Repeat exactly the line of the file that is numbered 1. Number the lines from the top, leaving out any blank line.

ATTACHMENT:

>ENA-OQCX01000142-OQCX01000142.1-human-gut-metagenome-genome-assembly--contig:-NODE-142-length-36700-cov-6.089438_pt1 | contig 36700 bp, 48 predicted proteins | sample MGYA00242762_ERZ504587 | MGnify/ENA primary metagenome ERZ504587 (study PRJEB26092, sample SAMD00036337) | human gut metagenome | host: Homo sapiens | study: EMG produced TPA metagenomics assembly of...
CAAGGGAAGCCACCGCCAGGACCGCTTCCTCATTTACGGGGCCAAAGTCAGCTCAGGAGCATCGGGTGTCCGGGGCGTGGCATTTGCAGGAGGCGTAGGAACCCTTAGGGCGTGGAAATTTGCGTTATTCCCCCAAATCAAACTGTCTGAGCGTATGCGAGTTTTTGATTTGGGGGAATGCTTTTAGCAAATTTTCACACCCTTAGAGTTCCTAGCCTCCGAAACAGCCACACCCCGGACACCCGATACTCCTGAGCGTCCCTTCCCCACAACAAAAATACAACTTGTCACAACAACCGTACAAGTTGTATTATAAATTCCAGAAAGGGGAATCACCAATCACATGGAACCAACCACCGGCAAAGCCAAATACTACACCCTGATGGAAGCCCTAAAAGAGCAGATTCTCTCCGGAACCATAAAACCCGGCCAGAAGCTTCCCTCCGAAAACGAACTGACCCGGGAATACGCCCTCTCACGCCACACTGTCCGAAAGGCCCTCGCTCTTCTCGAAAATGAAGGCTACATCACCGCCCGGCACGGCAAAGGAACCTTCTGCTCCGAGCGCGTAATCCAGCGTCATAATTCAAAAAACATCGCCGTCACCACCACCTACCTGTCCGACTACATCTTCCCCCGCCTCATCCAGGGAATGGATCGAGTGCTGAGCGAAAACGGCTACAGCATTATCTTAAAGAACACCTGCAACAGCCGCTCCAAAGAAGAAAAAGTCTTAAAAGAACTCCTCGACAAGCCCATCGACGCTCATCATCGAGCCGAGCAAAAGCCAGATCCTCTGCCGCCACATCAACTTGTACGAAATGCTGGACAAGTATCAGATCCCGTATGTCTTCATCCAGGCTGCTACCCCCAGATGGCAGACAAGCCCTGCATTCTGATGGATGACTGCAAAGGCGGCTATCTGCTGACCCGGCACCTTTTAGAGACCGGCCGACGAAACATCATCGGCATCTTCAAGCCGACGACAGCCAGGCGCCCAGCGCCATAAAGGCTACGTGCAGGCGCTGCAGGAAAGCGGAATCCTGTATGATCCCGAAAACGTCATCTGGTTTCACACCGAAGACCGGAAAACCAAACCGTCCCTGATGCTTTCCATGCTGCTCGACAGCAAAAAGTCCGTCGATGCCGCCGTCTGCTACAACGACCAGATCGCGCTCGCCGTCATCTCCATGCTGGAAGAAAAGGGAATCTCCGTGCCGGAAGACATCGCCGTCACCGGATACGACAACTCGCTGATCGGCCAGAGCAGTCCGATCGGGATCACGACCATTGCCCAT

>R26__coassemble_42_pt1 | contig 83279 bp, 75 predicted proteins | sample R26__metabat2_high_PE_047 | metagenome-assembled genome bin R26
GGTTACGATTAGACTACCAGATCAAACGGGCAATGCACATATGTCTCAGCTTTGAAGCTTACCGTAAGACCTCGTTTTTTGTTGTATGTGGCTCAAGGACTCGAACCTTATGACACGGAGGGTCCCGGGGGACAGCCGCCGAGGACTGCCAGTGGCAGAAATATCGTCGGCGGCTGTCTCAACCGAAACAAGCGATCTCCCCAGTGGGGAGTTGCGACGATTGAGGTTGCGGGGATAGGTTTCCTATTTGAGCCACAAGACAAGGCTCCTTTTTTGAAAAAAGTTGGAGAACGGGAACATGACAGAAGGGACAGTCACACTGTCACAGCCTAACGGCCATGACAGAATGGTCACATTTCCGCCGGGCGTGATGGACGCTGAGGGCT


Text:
>ENA-OQCX01000142-OQCX01000142.1-human-gut-metagenome-genome-assembly--contig:-NODE-142-length-36700-cov-6.089438_pt1 | contig 36700 bp, 48 predicted proteins | sample MGYA00242762_ERZ504587 | MGnify/ENA primary metagenome ERZ504587 (study PRJEB26092, sample SAMD00036337) | human gut metagenome | host: Homo sapiens | study: EMG produced TPA metagenomics assembly of...